I concur! I've found this to be the best method that is the easiest to implement. overflow:auto indeed works, but of course the problem with it is that it adds horizontal scrollbars depending upon the screen res, window size or float's content - particularly when using an elastic layout - and by now everyone should at least not be using fixed font-sizes and container heights. There are three recommended clear methods: 1. Use a float to fix a float (floats will contain embedded floats - of course you still have the parent float to clear) 2. clear fix method (most often recommended by professionals because it works without artifacts) 3. overflow:auto (can result in on-page scrollbars), overflow:hidden works the same way, with no scrollbars, but can clip images, forms, graphics, etc. I don't know why people shy away from the clearfix. It is easy to remember (once you are used to it) and can be used once to apply to all floats needed to be cleared. The damn IE hacks are annoying with most of us today using separate hack management IE only css pages. Apparently you can just eliminate the IE6 and IE7 hacks by simply designating "zoom 1" for the select in your IE-only css (I haven't tried it yet but I know people who use it): remove this from your main css page: <!-- making this work in IE6 --> * html .navbar, * html #content, * html .clearfix {height:1%} <!-- making this work in IE7 --> *:first-child+html .navbar, *:first-child+html #content, *:first-child+html .clearfix {min-height:1px} Put this in your IE only css sheet(s): .navbar, #content, .clearfix {zoom: 1}
  16. dbrimlow


    Not at all. I initially showed you the "auto clear" method. That assigns the clear to a wireframe select or container class or id. It will auto clear a floated element if used within a floated container or non-floated tag next to a floated container. It depends on what is floated. No ... that's what makes it is auto clearing. But, you need to set the class on the block or tag that is floated. This way it Are we talking about two floated elements side-by-side? This is where it gets tricky and actually works right in IE and NOT in Firefox and needs tweaking. Here is a link to an example of this that I did a while ago - it is three left floated paragraphs followed by a header3. Without adding a parent div with margins and paddings, the header3 wants to visually tuck up under the first paragraph. It is cleared on left and right properly, but it simply needs tweaking of the h3 element to get it to work - too lazy to tweak this old site, I simply added a parent to contain the three paragraphs and set bottom margin and padding to push the header3 down a bit ... I would do it differently now, but the idea is the same - MARKET TRENDS is the header3 and the three managers are the left floated paragraphs . float and cleared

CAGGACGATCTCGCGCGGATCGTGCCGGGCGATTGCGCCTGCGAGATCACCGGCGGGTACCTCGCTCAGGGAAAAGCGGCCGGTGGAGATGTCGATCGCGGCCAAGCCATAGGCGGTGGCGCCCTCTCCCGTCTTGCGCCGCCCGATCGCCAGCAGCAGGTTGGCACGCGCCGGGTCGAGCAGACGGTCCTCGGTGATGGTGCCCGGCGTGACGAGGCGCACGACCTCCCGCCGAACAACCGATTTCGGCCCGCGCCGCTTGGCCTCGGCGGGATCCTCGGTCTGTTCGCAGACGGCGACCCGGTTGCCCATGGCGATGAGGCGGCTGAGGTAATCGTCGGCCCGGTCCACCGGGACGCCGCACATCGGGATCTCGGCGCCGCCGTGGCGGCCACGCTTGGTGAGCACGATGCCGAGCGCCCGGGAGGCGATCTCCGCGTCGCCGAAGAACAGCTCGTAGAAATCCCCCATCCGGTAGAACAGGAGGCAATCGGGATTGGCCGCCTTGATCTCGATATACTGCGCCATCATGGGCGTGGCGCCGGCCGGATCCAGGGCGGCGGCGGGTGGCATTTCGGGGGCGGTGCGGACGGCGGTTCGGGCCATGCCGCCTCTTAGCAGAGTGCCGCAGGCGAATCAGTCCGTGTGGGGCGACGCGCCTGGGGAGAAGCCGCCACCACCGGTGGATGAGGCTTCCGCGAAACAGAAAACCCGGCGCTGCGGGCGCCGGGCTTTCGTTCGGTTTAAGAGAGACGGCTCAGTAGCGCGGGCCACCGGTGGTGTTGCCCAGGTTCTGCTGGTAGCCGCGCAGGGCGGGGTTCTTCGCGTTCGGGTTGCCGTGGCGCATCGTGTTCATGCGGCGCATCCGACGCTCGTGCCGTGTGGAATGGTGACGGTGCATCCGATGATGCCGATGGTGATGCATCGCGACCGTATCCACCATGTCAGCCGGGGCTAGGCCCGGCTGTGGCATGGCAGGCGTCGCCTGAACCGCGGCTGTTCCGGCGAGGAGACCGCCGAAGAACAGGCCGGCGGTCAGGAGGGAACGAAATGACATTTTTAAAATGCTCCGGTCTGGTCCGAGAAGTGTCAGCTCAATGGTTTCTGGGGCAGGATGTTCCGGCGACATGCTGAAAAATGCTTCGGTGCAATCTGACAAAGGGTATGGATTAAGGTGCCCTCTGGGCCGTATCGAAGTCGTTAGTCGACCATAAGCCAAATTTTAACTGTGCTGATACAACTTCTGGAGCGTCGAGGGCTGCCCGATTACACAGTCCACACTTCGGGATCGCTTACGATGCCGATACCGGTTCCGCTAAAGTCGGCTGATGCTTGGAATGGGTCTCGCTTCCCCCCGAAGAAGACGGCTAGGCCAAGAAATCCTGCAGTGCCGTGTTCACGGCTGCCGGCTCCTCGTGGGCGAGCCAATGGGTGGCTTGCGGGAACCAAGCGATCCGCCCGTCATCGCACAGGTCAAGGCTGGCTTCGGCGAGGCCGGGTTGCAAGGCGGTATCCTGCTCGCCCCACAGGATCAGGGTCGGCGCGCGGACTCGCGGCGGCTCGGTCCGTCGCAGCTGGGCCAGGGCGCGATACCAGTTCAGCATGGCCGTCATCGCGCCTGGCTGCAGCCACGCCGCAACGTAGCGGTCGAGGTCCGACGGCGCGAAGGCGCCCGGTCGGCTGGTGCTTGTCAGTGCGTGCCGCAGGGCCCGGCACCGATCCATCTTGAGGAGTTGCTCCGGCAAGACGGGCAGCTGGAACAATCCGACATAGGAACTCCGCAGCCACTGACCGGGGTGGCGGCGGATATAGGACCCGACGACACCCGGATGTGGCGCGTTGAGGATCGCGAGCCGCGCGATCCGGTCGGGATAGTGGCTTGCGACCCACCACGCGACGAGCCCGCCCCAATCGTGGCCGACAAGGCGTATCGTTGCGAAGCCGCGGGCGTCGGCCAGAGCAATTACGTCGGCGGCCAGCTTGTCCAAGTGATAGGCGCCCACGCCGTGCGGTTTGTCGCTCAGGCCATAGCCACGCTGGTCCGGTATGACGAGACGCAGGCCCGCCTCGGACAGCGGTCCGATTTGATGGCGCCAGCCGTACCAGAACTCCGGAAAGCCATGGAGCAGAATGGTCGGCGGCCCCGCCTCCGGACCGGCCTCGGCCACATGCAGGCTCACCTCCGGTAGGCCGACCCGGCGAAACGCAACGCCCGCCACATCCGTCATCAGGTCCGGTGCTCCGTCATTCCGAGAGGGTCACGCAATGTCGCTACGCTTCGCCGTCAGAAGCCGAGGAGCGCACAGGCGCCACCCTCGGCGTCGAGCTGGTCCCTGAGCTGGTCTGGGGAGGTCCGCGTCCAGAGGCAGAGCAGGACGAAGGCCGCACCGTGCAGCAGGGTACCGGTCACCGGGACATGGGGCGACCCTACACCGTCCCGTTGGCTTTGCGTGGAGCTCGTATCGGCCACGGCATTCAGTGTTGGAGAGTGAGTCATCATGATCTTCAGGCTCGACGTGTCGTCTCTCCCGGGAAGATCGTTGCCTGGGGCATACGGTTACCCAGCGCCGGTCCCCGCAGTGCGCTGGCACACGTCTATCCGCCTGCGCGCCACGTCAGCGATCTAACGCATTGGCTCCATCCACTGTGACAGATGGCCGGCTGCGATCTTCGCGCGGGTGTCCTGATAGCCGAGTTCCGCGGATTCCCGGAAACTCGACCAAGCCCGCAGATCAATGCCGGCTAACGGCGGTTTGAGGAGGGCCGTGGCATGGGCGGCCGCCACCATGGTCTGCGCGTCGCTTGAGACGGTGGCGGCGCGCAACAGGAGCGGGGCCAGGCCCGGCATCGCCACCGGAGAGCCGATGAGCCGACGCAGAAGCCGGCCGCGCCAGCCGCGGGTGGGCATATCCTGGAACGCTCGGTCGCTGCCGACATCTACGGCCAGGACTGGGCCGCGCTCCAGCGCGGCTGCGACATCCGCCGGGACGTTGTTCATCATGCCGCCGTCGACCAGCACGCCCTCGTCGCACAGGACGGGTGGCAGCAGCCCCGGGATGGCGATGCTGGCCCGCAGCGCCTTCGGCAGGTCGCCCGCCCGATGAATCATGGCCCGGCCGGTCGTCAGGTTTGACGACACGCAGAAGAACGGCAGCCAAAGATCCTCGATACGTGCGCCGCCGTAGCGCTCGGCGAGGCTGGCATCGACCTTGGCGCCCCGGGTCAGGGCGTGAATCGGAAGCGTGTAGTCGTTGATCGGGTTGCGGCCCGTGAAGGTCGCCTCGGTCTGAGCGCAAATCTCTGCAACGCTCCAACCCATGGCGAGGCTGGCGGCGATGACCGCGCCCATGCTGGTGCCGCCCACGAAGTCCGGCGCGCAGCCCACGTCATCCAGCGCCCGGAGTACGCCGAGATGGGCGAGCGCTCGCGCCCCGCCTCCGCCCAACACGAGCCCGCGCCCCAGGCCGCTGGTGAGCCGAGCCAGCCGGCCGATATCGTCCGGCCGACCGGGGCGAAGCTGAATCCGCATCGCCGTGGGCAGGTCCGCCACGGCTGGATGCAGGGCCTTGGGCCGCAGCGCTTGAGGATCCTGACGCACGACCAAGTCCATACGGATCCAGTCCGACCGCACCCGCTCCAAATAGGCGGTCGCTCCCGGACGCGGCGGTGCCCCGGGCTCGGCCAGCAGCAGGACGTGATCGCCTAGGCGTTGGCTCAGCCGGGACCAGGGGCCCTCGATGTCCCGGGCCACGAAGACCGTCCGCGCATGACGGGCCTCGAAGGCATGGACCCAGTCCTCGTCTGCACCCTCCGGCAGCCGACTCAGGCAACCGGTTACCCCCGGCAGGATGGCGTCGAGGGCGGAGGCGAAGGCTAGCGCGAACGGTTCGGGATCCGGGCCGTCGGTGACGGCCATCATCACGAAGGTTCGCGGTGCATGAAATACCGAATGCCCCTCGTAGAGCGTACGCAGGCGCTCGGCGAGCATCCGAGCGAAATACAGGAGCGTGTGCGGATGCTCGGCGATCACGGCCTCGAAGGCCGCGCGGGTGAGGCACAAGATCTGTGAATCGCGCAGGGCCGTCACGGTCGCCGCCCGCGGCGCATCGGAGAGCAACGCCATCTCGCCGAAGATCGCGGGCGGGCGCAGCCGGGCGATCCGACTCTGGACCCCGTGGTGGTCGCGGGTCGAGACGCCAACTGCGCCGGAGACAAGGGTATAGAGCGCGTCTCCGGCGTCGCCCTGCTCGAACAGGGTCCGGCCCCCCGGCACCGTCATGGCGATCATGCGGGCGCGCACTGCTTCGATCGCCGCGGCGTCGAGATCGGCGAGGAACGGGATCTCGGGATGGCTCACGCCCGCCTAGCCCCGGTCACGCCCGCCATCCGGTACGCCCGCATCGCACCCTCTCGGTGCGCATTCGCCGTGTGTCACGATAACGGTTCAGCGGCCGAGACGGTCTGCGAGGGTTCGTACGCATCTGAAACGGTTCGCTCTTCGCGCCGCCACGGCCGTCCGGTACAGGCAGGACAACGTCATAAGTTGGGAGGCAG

17. dbrimlow


    You need to include your id or class along with ".clearfix:after". Remember, ":after" is just a pseudo element. All it does is put the commands you designate "after" the named select(s). For example, say you have a class ".navbar" and an id "#content" that you also want to auto-clear ... simply include them once as follows and every instance of using the select will auto clear: .navbar:after, #content:after, .clearfix:after { content: "."; display: block; clear: both; visibility: hidden; line-height: 0; height: 0; } <!-- making this work in IE6 --> * html .navbar, * html #content, * html .clearfix {height:1%} <!-- making this work in IE7 --> *:first-child+html .navbar, *:first-child+html #content, *:first-child+html .clearfix {min-height:1px} In the html the paragraphs below will now auto clear without additional markup: <div class="navbar">lorem Upsem blah, blah</div> <p>lorem Upsem blah, blah</p> <div id="content">lorem Upsem blah, blah</div> <p>lorem Upsem blah, blah</p> The IE hacks are necessary. IE6 does not support the :after pseudo element and floats are unstable (may not contain the floated box contents, auto stretch the dimensions, etc) because "hasLayout is set to false by default on floats. So you need to "trigger hasLayout" using the star hack and designating a height of 1% to allow the float to contain and conform to its stated dimensions, not permit content to auto-stretch the container and clear either side. So for IE6 the star hack is: * html .navbar, * html #content, * html .clearfix {height:1%}. Now IE7 fixed the bug that allowed the star hack to work (of course not fixing the reason it was necessary in the first place). So this hack will not work. And IE7 DOES support the :after pseudo element, but once again "hasLayout" still needs to be triggered. Yet, since the star hack won't work, someone realized they can use another pseudo element (":firstchild") to force IE7 to trigger hasLayout. IE7 also uses min/max so the height to trigger hasLayout can be set to min-height:1px: *:first-child+html .navbar, *:first-child+html #content, *:first-child+html .clearfix {min-height:1px} Without the two hacks you are taking a chance of IE blowing up or not on floats.